When I was a grad student at the University of Wisconsin in 1978, I called Dennis Ritchie at Bell Labs to tell him about the work I was doing with the Unix line editor. I had added structure. You could nest lines under other lines. Dive and surface. Move a line up and everything under it would move up too.
I also built a parser into the editor so it would understand the structure of Pascal (for some reason I chose Pascal and not C, I don't remember the rationale). So you could import a bunch of code and it would automatically arrange it into a hierarchy that my editor could edit.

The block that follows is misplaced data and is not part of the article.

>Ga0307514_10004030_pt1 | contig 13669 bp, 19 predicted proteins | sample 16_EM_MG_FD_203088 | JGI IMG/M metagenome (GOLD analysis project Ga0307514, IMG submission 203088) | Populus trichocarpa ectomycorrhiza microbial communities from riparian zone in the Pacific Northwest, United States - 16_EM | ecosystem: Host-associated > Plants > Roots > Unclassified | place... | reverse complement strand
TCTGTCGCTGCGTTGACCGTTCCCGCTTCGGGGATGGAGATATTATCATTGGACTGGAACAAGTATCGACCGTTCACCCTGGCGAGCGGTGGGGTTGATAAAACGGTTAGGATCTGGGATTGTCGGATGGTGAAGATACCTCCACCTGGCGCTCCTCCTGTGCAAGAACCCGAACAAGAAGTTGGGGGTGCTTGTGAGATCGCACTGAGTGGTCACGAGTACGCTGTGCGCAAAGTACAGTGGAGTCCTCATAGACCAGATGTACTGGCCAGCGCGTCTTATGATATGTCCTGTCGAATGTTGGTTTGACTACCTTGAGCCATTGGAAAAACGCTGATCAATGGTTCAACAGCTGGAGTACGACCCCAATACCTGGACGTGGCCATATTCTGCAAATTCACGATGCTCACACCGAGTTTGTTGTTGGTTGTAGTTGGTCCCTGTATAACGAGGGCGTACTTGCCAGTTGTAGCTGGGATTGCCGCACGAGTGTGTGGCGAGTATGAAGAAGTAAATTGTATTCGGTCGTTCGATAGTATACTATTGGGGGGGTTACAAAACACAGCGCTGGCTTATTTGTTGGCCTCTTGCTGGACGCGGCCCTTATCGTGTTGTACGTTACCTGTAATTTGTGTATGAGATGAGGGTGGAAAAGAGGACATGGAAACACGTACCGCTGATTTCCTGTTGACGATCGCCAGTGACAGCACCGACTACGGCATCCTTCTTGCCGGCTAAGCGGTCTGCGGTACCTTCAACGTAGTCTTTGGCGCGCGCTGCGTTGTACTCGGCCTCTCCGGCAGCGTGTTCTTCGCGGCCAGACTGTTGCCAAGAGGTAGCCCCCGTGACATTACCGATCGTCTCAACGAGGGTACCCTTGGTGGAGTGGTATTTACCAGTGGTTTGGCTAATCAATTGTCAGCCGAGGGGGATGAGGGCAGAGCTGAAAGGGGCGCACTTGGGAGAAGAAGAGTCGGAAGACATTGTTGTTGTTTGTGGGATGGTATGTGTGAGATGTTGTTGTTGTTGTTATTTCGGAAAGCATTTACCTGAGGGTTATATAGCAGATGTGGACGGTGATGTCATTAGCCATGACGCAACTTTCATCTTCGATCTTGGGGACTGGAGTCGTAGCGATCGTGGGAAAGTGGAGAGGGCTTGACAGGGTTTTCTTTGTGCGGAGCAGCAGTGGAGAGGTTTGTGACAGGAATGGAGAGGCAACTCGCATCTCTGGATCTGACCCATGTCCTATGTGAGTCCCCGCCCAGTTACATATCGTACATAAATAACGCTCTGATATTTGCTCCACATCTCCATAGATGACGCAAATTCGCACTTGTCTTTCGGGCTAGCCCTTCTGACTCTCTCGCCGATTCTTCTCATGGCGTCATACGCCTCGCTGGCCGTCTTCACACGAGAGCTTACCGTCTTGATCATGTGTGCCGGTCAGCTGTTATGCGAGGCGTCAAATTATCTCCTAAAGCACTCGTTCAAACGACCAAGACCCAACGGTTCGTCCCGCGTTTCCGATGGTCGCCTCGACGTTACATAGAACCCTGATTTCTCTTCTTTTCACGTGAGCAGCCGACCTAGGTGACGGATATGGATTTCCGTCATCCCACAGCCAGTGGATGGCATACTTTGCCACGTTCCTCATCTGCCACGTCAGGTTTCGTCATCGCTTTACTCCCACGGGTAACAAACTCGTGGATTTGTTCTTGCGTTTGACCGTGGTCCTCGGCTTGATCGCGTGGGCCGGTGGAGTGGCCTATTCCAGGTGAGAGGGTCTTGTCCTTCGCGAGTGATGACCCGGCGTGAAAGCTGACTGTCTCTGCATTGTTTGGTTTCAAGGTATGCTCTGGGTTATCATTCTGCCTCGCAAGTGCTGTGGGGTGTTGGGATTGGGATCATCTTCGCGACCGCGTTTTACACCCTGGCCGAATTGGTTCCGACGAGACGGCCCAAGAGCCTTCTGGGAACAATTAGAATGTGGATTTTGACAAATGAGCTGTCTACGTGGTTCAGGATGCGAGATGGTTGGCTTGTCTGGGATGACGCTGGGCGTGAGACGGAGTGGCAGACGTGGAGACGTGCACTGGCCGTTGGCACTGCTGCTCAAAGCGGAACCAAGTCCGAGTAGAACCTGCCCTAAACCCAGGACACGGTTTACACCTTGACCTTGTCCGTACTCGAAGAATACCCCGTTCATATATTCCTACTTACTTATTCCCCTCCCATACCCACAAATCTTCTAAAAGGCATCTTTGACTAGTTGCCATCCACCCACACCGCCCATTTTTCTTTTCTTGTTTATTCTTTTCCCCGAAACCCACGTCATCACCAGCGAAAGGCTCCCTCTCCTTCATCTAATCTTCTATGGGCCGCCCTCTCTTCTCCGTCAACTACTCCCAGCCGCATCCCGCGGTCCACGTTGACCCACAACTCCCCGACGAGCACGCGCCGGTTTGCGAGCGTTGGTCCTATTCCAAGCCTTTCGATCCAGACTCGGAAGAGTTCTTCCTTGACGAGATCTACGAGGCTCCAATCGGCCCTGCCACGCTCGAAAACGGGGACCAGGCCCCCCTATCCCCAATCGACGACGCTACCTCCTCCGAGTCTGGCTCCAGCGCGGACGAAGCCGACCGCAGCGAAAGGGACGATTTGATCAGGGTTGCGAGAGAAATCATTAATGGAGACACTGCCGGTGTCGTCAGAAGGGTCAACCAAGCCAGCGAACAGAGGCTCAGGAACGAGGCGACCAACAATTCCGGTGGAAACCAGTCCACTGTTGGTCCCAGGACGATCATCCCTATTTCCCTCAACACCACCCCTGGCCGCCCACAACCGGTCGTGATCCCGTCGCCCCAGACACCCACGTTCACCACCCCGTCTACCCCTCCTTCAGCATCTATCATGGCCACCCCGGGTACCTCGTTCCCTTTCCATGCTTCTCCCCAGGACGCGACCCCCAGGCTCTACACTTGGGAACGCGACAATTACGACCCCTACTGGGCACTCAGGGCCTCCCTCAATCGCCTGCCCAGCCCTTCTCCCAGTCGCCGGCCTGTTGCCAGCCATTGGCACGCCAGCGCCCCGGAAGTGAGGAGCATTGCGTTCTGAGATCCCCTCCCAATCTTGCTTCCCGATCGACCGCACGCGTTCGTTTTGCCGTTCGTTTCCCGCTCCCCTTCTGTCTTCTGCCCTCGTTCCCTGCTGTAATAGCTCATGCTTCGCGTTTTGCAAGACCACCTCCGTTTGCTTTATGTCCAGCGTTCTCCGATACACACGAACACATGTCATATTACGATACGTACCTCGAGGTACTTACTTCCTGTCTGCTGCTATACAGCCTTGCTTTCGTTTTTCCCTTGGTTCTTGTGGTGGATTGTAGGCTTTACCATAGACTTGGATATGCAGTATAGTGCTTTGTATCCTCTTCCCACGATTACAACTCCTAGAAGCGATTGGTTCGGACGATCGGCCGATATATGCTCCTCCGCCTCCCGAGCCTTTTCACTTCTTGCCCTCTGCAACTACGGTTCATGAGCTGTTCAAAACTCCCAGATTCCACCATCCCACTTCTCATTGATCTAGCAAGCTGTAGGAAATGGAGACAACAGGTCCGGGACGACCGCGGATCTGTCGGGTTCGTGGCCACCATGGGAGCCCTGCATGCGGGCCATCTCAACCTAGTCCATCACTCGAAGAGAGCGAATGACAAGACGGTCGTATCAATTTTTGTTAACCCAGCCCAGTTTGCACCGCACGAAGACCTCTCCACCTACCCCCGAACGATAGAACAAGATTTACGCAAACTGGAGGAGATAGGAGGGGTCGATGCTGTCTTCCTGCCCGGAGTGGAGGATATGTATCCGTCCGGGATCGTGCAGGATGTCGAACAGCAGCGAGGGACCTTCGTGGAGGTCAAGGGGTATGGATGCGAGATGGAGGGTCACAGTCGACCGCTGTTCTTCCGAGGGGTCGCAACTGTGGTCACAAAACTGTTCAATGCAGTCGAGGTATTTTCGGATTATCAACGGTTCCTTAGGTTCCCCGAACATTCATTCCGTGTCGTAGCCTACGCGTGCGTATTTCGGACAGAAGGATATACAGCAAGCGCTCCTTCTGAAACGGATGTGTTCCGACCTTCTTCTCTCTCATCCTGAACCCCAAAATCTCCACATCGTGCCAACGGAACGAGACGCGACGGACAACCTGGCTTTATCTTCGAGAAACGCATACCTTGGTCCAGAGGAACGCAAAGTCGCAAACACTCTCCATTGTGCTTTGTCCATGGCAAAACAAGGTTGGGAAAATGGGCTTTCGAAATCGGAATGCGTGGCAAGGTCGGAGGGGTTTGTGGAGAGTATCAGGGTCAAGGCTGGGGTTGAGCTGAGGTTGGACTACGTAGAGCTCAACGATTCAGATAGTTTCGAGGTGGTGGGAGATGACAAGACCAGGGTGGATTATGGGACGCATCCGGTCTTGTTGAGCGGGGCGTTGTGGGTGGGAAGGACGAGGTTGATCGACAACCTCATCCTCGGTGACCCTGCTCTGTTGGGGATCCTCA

I got off the phone with a glow. For a student to connect with an adult that way, especially a hero like Dennis Ritchie, whose code we were studying, whose coding style was what I aspired to -- that was a thrill. Of course I still remember the feeling even if I don't remember all the details.
I read somewhere that, while he wasn't as famous as Steve Jobs, that his legacy was on the same level. I totally agree. He created the modern interactive operating system. He taught a generation of programmers, of which I am luckily one, how to think like a programmer. That loving code was exciting and rewarding. And he did this all by sharing with everyone the results of his own creativity, totally. Long before "open source" or "free software" were rallying cries.